Something strange is happening in Indochina. Food levels and living standards are going up in Vietnamese-occupied Cambodia.
But back home in Vietnam living standards appear to be falling. Growing shortages of food, goods, and fuel are now even officially admitted.
Some would say that Vietnam may be paying the cost for its Cambodian military adventure. But whatever the reason, poor economic performance is a common topic of discussion in Vietnam. And what is being said there dovetails with what recently arrived Vietnamese refugees have been telling this correspondent in Singapore.
The latest official admissions came shortly before Christmas in a Vietnamese economic report delivered to the National Assembly by Vice-Premier Nguyen Lam. It said food shortages have hit hard in the cities, due to a slow agricultural process, bad weather, and a booming birthrate. It noted also that shortages of fuel, power, and raw materials are hobbing industries. Widespread discussion and criticism had been reported in Vietnam even before the adoption of a new Constitution in mid-December. The frank criticism emerged in public discussion of the new document, adopted by the National Assembly in Hanoi.
Refugees arriving in Singapore in the last month have corroborated the stories of growing hardship in the country.
"I ran a small shop for my family," explained one woman with a family of four. "But it was getting harder and harder to get rice and vegetables to sell. Also, there were too many sellers but few buyers, since fewer and fewer people have money to spend."
Another refugee claimed supplies of chicken were being depleted because the government had raised taxes on the produce many farmers grow in their spare time.
"Before there was poverty, but at least everyone could afford some rice. Now many are reduced to eating rice soup," commented yet another.
One widespread complaint was the devaluation of the dong to the new piaster. According to refugees, 200 old dong equal one new piaster, which cuts into the buying power of people with the old currency.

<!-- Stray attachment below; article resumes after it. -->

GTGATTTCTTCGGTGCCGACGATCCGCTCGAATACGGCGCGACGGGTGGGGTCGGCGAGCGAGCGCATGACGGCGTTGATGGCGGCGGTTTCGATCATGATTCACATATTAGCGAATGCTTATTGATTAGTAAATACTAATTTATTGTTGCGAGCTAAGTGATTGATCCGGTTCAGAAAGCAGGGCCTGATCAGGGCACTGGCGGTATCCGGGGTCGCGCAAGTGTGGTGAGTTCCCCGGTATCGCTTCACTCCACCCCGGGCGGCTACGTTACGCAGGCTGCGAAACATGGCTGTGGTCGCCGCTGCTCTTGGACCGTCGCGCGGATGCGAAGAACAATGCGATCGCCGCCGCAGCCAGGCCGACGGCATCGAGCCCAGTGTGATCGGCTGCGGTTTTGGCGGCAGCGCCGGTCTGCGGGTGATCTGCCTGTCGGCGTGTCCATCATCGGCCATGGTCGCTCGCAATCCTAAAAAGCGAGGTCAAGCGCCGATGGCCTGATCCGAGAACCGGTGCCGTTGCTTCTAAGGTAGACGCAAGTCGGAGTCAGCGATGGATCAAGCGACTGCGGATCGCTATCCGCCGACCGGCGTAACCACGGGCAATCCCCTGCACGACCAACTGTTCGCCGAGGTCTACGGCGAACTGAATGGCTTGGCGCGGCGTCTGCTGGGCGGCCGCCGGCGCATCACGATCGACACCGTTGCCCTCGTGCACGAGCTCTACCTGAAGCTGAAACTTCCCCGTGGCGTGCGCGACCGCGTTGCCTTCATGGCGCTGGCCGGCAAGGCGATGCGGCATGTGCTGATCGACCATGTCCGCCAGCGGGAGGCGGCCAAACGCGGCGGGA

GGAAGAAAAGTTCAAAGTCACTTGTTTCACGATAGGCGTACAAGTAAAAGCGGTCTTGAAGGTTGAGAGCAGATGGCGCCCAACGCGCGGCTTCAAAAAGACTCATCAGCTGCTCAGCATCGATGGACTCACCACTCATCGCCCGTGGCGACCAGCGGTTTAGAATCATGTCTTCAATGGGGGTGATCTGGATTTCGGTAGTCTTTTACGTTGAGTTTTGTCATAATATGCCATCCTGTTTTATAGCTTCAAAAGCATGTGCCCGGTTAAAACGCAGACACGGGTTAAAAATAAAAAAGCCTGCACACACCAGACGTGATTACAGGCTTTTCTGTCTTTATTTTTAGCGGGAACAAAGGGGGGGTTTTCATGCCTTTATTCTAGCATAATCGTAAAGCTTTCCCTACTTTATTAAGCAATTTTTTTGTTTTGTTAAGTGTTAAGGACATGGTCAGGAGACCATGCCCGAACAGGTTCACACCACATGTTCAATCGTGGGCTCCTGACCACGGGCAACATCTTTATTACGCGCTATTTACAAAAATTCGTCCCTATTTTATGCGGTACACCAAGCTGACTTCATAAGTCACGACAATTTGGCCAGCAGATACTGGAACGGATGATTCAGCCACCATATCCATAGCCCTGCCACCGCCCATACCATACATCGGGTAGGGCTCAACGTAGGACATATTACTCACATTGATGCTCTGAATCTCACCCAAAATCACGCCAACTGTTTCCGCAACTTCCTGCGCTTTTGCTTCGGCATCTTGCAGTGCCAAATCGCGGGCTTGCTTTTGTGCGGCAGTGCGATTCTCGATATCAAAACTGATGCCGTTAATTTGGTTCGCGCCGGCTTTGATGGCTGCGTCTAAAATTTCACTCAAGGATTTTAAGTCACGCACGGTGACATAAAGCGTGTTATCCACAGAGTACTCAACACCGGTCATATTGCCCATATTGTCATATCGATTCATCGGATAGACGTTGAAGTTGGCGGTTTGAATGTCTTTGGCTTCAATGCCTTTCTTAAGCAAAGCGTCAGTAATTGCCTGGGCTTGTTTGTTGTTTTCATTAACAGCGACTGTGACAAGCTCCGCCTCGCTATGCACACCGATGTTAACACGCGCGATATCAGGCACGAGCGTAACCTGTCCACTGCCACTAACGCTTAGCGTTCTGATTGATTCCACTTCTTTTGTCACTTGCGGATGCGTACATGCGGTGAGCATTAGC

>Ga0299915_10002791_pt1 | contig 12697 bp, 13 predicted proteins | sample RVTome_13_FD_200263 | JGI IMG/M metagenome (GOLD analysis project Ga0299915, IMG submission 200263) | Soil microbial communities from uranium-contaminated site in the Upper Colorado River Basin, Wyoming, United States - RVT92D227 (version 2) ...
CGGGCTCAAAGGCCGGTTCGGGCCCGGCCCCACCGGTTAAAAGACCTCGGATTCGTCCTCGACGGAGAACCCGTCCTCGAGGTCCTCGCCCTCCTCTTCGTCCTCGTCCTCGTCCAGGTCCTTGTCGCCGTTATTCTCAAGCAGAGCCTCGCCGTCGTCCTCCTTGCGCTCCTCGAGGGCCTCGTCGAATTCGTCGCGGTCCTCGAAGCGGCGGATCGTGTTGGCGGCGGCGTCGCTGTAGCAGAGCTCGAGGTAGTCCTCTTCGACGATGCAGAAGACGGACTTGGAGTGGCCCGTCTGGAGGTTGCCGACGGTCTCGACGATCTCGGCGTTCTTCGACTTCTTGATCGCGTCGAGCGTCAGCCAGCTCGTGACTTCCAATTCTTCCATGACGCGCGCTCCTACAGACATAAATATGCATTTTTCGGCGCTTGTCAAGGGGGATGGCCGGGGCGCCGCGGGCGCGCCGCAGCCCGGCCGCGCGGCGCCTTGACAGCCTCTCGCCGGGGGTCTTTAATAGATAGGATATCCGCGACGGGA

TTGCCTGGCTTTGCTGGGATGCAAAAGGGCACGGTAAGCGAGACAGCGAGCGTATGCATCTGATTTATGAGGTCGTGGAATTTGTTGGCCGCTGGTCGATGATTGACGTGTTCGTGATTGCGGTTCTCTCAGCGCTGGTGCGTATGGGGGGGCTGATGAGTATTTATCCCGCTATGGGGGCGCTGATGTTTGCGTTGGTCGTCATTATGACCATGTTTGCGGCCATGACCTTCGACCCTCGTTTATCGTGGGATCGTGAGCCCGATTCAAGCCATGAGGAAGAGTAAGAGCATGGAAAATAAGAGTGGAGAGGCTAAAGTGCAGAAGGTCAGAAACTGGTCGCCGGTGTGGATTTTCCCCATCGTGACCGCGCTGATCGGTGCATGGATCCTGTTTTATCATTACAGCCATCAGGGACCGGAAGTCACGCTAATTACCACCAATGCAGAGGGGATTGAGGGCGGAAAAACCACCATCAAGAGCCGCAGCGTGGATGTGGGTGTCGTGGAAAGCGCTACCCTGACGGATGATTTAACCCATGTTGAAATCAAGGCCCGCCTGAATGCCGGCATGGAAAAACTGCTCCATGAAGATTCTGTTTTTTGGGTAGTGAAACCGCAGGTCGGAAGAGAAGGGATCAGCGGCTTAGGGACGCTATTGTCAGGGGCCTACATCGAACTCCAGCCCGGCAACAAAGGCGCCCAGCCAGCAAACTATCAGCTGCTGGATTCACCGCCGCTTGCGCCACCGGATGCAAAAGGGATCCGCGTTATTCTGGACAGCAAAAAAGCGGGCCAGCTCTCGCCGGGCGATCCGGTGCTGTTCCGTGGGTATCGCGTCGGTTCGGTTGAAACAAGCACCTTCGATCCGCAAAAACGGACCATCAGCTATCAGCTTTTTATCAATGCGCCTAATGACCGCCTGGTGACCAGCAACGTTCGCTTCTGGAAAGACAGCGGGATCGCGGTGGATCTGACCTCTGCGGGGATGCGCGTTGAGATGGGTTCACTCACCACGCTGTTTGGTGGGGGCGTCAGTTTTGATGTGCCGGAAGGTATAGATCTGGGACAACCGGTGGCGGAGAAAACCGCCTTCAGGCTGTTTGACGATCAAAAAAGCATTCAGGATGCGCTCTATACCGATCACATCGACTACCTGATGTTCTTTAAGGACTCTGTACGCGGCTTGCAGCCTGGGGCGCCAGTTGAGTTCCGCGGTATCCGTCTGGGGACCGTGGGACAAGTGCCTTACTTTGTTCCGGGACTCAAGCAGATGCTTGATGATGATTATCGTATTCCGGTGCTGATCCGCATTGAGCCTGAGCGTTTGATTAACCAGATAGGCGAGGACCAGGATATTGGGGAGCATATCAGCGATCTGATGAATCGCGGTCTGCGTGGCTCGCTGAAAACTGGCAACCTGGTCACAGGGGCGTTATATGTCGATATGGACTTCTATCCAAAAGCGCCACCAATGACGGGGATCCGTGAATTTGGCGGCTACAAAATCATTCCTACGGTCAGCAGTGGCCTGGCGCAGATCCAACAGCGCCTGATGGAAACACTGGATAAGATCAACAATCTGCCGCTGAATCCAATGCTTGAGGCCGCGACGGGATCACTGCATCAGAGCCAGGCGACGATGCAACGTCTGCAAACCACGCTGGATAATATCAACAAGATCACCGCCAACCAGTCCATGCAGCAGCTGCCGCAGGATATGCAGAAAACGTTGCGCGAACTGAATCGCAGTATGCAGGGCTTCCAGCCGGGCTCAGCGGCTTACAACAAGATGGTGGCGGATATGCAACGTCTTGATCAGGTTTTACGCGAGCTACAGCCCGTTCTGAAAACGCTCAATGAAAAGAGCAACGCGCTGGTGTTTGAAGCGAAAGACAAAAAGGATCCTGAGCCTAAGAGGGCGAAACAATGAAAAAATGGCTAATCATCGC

Furthermore, small shops must pay taxes in the new currency, thus raising the cost of doing business.
Ordinarily refugee accounts must be taken with some skepticism; they are often designed to build sympathy or secure resettlement in third countries. But most of the 1,000 refugees in Singapore already have been guaranteed places or resettlement. (Singapore generally does not allow refugee-carrying ships to enter port without officers guaranteeing that their passengers have some permanent place to go.)
And the refugee accounts square with recent official Vietnamese statements. Few refugees interviewed by this correspondent cited a desire for "freedom" as a reason for leaving. Most cited economic deprivation as the reason for wanting to leave.
Nevertheless, one young man did say he fled largely to avoid the military draft and fighting in Cambodia. "Veterans of Cambodia come back and tell us stories of comrades killed in Cambodia," he said. to avoie the draft, he constantly moved from house to house.
A young mother, whose husband was imprisoned for three years after serving in the pro-American, anticommunist Army, said she was required to check in at the police station once a week. It was their way of keeping an eye on her.
Still, she eventually was able to flee on a fishing boat -- at a cost of about $2,000. Several refugees confirmed that Vietnam has clamped down on refugee escape routes by patrolling coastla waters, boosting police surveillance , and doling out prison terms to those caught fleeing. In some cases authorities have even sunk would-be escape vessels.
But police corruption continues, the refugees noted. So disgruntled Vietnamese are still able to escape or continue to operate private shops by paying off authorities.
Refugee accounts also back up an authoritative article on serious political, social, and economic difficulties published in November by Nhan Dan, the newspaper of the Vietnamese Communist Party.
The article described ideological and economic failures, corruption, widespread theft of state property, and growing popular disaffection in the country. The article cited the difficulties confronting many farmers and small manufacturers in trying to produce goods at low state prices. Many of them haven't been able to produce them at low state prices and the black market has mushroomed.
Nhan Dan's solution to the country's woes harked back to the days of Stalin. It called for tighter control at the helm of the ship.